Laser Processing Software
To design graphic files for laser processing, there’s a myriad of software programs to choose from. The question is which one?
Each individual software program has its own design and output capabilities as well as its own limitations. On top of that, every program has its own learning curve – from idiot proof to user friendly, super technical to strictly boffin only.
To choose a program that’s right for your needs, work out what your design and output requirements for laser processing are. Once you have decided on what you want, do some research, ask questions and get the necessary answers to make sure the software you choose fully supports your laser cutting, marking and/or engraving processes.
Software programs used to design graphic files for lasers can be divided into a range of categories. First of these is text software for simple text-based design. This can be answered in a word - Microsoft® Word! (OK, two words...)
Graphic Design and Layout
Graphic design and layout software is strong on visual references including scales or rulers and grids. These are used to assist with layouts and positioning graphics either created by the software or imported from another design program. Some of the most common graphic design and layout tools for laser processing include:
- CorelDRAW from Corel™
- Illustrator® from Adobe®
- Inkscape - A free, open-source design tool
Photo editing programs are used for enhancing photographs and other images prior to laser engraving or marking. The images created are typically imported into one of the graphic design and layout programs listed above for final layout ready for laser processing.
Among the most popular photo editing software programs are:
- Photoshop® from Adobe®
- GIMP (GNU Image Manipulation Program) - A free, donation supported program
- 1-Touch Laser Photo™ from Universal Laser Systems, Inc. – FREE TRIAL
CAD/Engineering Design Software
Laser processing that requires very high dimensional accuracy normally uses files created by CAD and other engineering design software. This is especially the case with machining operations including laser cutting, scribing and drilling.
There are a considerable number of programs to choose from in this area including:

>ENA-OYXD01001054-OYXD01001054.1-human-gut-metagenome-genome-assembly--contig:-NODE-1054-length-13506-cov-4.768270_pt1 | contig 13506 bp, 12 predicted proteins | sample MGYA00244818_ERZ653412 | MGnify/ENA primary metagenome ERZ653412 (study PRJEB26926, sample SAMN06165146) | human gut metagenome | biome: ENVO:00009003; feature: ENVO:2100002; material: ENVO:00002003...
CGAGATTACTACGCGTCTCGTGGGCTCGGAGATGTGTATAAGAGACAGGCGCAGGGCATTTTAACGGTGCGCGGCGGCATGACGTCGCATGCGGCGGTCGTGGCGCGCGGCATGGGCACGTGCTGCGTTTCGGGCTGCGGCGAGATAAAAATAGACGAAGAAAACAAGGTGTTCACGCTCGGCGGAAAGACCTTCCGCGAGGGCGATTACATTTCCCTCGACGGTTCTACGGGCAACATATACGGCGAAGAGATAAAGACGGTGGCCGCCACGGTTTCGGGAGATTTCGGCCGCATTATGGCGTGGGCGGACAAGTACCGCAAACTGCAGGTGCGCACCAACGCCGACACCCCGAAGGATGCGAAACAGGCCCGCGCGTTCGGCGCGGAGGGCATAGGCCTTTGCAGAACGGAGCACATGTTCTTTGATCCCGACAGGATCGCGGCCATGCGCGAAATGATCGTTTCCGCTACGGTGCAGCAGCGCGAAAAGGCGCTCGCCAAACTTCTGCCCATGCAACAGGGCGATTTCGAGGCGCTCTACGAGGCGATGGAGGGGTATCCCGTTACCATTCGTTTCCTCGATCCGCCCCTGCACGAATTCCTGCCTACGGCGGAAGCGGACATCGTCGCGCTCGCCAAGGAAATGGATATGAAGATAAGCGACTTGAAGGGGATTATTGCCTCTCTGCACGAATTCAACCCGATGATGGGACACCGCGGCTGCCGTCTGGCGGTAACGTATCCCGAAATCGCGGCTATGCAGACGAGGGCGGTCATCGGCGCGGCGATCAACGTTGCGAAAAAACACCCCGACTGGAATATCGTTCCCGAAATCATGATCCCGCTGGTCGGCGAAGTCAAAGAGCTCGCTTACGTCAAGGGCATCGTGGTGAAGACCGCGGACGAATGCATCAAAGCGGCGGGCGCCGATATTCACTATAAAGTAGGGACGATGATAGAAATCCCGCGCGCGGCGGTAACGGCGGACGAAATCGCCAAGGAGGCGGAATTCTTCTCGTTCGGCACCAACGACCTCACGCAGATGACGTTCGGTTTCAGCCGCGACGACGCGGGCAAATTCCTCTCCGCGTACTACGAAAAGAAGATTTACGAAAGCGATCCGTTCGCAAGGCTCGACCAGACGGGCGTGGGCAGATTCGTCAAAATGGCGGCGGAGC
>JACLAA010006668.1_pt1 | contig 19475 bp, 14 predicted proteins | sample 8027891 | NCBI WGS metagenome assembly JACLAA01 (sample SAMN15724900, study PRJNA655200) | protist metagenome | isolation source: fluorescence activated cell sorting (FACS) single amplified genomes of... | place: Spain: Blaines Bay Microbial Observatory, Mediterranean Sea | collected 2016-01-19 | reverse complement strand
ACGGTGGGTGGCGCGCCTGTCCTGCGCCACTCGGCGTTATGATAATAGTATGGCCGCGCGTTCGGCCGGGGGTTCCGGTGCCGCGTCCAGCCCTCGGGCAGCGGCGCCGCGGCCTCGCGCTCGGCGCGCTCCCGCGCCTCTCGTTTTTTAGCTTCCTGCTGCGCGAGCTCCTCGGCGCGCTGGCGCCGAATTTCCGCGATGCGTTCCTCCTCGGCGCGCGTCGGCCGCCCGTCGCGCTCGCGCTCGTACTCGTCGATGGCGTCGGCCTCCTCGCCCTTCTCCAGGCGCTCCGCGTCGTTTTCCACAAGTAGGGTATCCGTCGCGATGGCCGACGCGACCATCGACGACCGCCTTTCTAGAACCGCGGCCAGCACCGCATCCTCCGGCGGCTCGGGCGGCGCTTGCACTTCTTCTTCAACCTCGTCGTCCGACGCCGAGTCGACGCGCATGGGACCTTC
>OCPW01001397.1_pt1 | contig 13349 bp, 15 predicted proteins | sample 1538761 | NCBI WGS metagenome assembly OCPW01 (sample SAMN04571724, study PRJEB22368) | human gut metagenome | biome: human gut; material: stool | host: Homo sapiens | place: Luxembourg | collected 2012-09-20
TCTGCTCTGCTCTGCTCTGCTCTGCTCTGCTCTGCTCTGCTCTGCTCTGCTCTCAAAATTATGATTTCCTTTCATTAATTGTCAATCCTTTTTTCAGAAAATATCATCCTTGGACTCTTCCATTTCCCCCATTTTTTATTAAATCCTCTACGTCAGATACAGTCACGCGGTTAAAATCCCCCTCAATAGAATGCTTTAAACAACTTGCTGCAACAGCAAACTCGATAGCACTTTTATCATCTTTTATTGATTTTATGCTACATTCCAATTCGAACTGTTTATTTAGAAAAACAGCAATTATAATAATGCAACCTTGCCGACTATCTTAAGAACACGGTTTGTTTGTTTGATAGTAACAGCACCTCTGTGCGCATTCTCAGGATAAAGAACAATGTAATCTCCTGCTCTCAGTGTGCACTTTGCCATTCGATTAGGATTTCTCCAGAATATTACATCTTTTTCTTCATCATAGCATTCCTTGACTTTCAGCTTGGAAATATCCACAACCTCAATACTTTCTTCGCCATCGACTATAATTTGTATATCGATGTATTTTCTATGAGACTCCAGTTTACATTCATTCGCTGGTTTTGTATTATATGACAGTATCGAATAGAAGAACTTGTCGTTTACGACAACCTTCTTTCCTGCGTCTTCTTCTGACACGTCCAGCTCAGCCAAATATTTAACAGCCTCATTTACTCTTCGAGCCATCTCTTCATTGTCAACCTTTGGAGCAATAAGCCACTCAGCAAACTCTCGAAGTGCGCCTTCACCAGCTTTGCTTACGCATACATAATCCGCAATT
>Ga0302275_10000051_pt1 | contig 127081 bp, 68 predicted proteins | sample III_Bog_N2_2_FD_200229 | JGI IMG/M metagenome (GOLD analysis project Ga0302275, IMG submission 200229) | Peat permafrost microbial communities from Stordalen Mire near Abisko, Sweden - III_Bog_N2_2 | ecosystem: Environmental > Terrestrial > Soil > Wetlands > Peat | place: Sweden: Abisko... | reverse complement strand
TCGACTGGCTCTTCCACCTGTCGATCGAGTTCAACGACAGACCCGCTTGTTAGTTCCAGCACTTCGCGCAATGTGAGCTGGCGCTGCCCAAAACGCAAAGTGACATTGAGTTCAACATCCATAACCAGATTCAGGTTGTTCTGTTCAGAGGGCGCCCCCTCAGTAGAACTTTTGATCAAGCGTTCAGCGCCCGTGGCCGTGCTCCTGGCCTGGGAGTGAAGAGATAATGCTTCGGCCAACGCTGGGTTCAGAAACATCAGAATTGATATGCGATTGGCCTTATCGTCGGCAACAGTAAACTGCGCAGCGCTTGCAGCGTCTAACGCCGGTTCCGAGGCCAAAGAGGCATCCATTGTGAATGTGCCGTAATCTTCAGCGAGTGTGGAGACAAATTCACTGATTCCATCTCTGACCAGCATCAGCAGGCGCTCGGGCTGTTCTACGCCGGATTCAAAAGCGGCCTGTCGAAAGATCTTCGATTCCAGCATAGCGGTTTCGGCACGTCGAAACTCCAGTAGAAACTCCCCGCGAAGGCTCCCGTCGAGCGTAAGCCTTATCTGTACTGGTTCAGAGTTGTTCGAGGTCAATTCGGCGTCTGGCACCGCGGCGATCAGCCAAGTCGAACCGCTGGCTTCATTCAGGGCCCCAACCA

- AutoCAD® from Autodesk® - A free 3-year subscription is available for students
- BobCAD and BobCAM from BobCAD-CAM
- CATIA™ from Dassault Systemes
- Creo from PTC (Formerly known as Pro/ENGINEER and Wildfire)
- DraftSight™ from Dassault Systemes
- Fusion 360™ from Autodesk® - A free 3-year subscription is available for students
- Inventor® from Autodesk® - A free 3-year subscription is available for students
- Mastercam® from CNC Software, Inc.
- Rhinoceros® from McNeel
- SketchUp from Trimble - Free for personal use
- SolidWorks® from Dassault Systemes
- TurboCAD® from IMSI / Design
Serialisation and Coding Software
Serialisation and coding software is often provided as part of the original laser system’s integral software. Such software is used for marking serial numbers, lot codes barcodes, 2D codes and other graphics including company and compliance logos.
If your system lacks a serialisation and coding capability, BarTender® from Seagull Scientific is one such option.
Some laser system manufacturer’s software can fulfil several of the functions that specialist software provides.
Our product partner FOBA’s MarkUS software is a case in point. FOBA MarkUS is an intuitive graphic design and high performance laser control software. With visual user guidance (colour codings, flexible and floating toolbars and common icons) it can create high quality and precise laser marking through an easy-to-use software interface.
For details of FOBA MarkUS software and the FOBA range of laser marking systems and Universal Laser’s laser systems and software including 1-Touch Laser Photo™, please contact email@example.com ™ If you need help and advice on choosing software to work with your particular laser system, please don’t hesitate to contact us.